• Re: (Score:3, Insightful)

      by misleb (129952)

      Linux already has tracing technologies and it has multiple excellent file systems, as well as a roadmap for ext4. Maybe ZFS and DTrace will have some small influence on their evolution, but for the most part, Linux will go its own way there.

      What Linux already has is mindshare. It is a "good enough" Microsoft alternative that works now. Sure, DTrace is good. Great, even. But most people wouldn't know how to take advantage of it. Most people putting together a mail server or web server simply don't need it. A

  • What to say? (Score:5, Insightful)

    by symbolset (646467) on Saturday December 30, 2006 @11:13PM (#17413586) Journal

    Somebody find this guy a cluestick and beat him with it.

    1. Microsoft will make billions on vista. duh.
    2. Itanic is still dead. Wow. What a revelation.
    3. Cell takes over HPC. Not gonna happen. See GPGPU for why.
    4. Slowaris wins out over linux. Literally when pigs fly.

    How many trite phrases can you fit in one blog post? "structural convergence" "Web 2" "SOA" "Googlemania" "YouTube"

    OK, Here's my set of predictions.

    1. Lots of folks will make money -- in old realiable and new creative ways. Some of them will go to jail for it eventually. Most will not.
    2. Transcoding video is the killer app for multicore and beyond. The studios aren't coming to market fast enough to deliver the universally playable content that users want, and users are ready to pay thousands for a pc that converts the media they already have.
    3. Linux and OSX will continue to take share from the Borg, slowly. More slowly than they should.
    4. Vista will be revealed to be as buggy and spyware prone as every other MS OS, for the same reason -- it's developed by the same braindamaged marketdroids who brought us all the others. Microsoft is lucky most of us have no other choice.
    5. A great many flackalysts will comment on the invincibility of Vista, Microsoft, IBM, Sun and every other major vendor, and their paid commentary is worth exactly what the company's glossy fliers are -- not even useful as toilet paper.
    6. The winner in the Blu-Ray vs HD-DVD wars will be... Monitor makers. Your powerpoint never looked so lovely as it does in 1080p.

    Don't like my list? You do better.

    • You have set the measure for the cluestick. Follow the money! That's where things will go.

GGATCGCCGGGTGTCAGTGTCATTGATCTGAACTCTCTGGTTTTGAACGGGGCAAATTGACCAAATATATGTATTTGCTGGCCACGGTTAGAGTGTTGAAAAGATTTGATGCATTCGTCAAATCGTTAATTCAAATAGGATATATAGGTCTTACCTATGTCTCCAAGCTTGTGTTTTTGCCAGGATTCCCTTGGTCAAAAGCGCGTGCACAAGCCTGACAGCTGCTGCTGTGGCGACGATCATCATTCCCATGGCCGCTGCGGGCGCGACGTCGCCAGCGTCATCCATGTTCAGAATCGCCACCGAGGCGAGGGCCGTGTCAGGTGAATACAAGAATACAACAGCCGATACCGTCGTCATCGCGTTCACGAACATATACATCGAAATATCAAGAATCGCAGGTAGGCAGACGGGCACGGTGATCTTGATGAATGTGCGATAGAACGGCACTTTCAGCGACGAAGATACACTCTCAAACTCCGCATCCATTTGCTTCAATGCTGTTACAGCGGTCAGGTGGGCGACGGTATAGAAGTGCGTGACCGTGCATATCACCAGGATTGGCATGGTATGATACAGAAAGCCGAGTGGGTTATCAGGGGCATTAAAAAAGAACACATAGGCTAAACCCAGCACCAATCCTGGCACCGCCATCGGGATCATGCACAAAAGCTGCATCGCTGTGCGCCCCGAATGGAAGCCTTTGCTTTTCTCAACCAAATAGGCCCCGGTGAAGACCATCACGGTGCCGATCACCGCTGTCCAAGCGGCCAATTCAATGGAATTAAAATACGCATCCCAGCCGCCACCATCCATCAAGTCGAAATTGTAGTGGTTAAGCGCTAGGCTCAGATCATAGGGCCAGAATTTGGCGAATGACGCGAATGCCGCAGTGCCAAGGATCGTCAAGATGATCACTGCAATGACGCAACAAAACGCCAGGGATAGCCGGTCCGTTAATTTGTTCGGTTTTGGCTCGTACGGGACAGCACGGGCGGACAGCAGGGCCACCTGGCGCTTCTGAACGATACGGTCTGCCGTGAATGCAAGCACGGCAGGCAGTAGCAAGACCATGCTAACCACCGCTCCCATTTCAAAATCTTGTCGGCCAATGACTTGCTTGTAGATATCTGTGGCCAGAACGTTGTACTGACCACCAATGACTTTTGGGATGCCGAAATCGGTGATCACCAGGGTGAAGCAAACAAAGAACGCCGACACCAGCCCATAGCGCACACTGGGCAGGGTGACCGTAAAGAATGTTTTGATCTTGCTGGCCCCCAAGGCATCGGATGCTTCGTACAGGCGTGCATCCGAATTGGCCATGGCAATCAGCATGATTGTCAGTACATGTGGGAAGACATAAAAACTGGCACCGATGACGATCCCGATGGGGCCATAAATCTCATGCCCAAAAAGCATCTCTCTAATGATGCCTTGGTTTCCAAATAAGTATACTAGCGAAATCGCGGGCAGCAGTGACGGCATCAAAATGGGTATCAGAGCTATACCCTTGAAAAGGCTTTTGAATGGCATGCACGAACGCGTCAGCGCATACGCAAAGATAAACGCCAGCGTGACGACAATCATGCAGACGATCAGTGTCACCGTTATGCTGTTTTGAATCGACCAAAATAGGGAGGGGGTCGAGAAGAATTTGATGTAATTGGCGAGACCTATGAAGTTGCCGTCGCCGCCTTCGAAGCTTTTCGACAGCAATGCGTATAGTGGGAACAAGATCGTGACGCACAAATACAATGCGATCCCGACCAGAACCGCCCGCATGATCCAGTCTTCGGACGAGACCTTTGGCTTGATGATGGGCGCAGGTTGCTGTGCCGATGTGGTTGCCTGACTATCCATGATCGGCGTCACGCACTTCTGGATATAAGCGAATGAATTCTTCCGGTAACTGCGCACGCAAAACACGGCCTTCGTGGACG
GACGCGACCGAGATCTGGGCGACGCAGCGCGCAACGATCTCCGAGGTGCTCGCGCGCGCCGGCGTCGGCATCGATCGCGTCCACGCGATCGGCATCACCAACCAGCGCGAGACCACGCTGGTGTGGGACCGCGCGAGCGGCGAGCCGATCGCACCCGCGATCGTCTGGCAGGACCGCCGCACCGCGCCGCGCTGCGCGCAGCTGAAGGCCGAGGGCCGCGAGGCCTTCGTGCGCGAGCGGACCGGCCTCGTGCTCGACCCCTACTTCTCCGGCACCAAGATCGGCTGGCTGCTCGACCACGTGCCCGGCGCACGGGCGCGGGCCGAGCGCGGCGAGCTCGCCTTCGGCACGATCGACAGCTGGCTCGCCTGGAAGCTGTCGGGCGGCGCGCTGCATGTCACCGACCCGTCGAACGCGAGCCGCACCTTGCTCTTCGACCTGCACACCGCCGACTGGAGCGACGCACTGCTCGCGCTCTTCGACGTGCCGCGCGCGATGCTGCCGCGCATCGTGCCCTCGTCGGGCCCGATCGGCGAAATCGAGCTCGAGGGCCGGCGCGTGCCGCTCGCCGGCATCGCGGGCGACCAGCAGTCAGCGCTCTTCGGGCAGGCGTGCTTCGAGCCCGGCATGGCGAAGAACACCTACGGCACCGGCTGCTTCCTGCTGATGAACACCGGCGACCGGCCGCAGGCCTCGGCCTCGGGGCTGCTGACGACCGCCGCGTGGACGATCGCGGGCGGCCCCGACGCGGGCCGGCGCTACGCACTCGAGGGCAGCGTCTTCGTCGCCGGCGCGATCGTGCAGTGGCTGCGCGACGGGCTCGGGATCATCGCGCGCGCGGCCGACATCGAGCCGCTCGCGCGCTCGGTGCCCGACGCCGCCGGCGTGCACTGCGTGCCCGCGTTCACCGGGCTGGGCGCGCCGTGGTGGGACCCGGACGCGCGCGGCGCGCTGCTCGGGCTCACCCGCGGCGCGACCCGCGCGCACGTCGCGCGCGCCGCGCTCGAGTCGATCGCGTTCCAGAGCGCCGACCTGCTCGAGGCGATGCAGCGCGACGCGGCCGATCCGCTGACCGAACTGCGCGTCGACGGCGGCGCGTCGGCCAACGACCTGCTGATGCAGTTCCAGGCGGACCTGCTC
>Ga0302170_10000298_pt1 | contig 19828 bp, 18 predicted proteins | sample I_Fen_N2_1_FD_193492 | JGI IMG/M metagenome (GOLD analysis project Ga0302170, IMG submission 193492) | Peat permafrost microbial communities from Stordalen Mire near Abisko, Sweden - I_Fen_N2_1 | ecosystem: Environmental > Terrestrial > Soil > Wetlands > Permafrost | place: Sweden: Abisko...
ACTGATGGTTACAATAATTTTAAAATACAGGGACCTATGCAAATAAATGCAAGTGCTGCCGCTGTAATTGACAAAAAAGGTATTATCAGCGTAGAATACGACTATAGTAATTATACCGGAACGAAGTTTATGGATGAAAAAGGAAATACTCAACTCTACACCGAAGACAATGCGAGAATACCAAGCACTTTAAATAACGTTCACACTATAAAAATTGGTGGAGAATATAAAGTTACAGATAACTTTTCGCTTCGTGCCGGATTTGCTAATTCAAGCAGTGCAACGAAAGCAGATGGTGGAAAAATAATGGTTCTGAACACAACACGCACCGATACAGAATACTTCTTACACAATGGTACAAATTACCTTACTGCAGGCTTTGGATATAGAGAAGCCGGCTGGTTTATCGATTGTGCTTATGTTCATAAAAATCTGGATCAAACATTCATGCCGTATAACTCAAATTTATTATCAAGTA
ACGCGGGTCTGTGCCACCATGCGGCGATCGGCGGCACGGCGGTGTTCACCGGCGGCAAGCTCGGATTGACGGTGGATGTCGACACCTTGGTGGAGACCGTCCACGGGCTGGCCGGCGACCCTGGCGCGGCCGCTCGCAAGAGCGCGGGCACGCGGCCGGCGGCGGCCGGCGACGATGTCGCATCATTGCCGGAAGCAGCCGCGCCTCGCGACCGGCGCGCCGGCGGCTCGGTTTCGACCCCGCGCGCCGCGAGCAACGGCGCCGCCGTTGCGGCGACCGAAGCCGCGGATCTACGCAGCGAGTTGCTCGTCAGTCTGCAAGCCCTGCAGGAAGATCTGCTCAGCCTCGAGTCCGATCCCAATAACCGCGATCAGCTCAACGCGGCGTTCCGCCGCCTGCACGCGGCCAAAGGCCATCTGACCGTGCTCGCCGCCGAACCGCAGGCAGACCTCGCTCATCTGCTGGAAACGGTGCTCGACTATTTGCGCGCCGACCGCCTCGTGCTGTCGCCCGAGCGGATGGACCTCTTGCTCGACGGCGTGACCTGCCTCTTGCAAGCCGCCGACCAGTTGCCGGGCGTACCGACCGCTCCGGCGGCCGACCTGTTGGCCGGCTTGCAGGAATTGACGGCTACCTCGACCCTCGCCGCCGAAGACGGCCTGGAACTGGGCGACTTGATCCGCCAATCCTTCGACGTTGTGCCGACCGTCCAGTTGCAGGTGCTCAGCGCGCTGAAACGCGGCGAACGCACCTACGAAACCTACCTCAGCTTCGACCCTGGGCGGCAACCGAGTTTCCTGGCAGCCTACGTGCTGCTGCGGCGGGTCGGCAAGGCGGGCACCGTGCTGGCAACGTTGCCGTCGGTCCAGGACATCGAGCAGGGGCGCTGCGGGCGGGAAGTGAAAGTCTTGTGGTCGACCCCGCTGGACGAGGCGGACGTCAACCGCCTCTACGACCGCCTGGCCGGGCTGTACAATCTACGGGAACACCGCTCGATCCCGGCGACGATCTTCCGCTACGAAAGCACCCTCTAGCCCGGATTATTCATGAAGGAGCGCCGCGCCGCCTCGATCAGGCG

• by jg21 (677801) *
      >>Don't like my list? You do better.

      There are pretty good lists here [javadevelo...ournal.com], too...including Bill Dudney's:

      AJAX will continue to gain momentum as folks continue to have the epiphany that Web 1.0 UI is not good for users.

      Overuse of the technology will be a real problem.

      JSF will finally start to become a de facto as well as actual standard due to its ease of integration with AJAX.

      Java Persistence API will bring relational object mapping to the long tail of the market.

      • Your link wins the award for most annoying popover add _ever_.

        I can't believe I clicked it.

        AJAX rocks. It won't cure cancer, though.

        Java probably will take off some in noughtseven.

    • by whoever57 (658626)
      # Slowaris wins out over linux. Literally when pigs fly.
      Paul Murphy is a well known anti-Linux troll, as evidenced by his blog. [zdnet.com] For more examples, use google [google.com]
    • Re: (Score:2, Informative)

      by David Greene (463)

      Cell takes over HPC. Not gonna happen. See GPGPU for why.

      You're both wrong. Or more precisely, you're both wrong in the wider scope of "HPC." HPC is much more than machoflops. Cell may indeed dominate the Top 500 in 2007, but that's a useless list for people doing serious supercomputing work. It's one datapoint on a very complex computational surface.

      Cell and GPGPU will remain niche technologies for one very simple reason: they're insanely difficult to program. HPC users are less and less willing

      • Or maybe they're not.

        We'll know when Intel has got it when they realize the infinite possible permutations of special purpose cores on one chip means a great deal of marketing advantage.

        Of course that solution includes a great deal more compiler complexity than even massively parallel GPGPUs. It is unfortunate that HPC is going to have this shakeout in programmers who know what they're doing, vs template geeks. Unfortunate for the template geeks, that is. Real programmers code with the tools at hand an

      • Hey, (Score:3, Informative)

        by symbolset (646467)
        Ok, this post is going to be off topic. It's ok. I can afford the karma.

        You know stuff about HPC. That's cool.

        I've been reading some of your older posts. You seem like a smart guy. Even about non-tech stuff like http://www.mosesmi.org/ [mosesmi.org] (who could use a new webmaster, btw).

        I still disagree with you about GPGPU and HPC. For HPC interconnect is king and you can't get any better than being on the same die. Yes, compiler complexity bites, and it will get worse before it gets better. Naturally the idea

    • Re:What to say? (Score:5, Interesting)

      by sane? (179855) on Sunday December 31, 2006 @08:59AM (#17415602)

      1. Microsoft will make billions on vista. duh.
      2. Itanic is still dead. Wow. What a revelation.
      3. Cell takes over HPC. Not gonna happen. See GPGPU for why.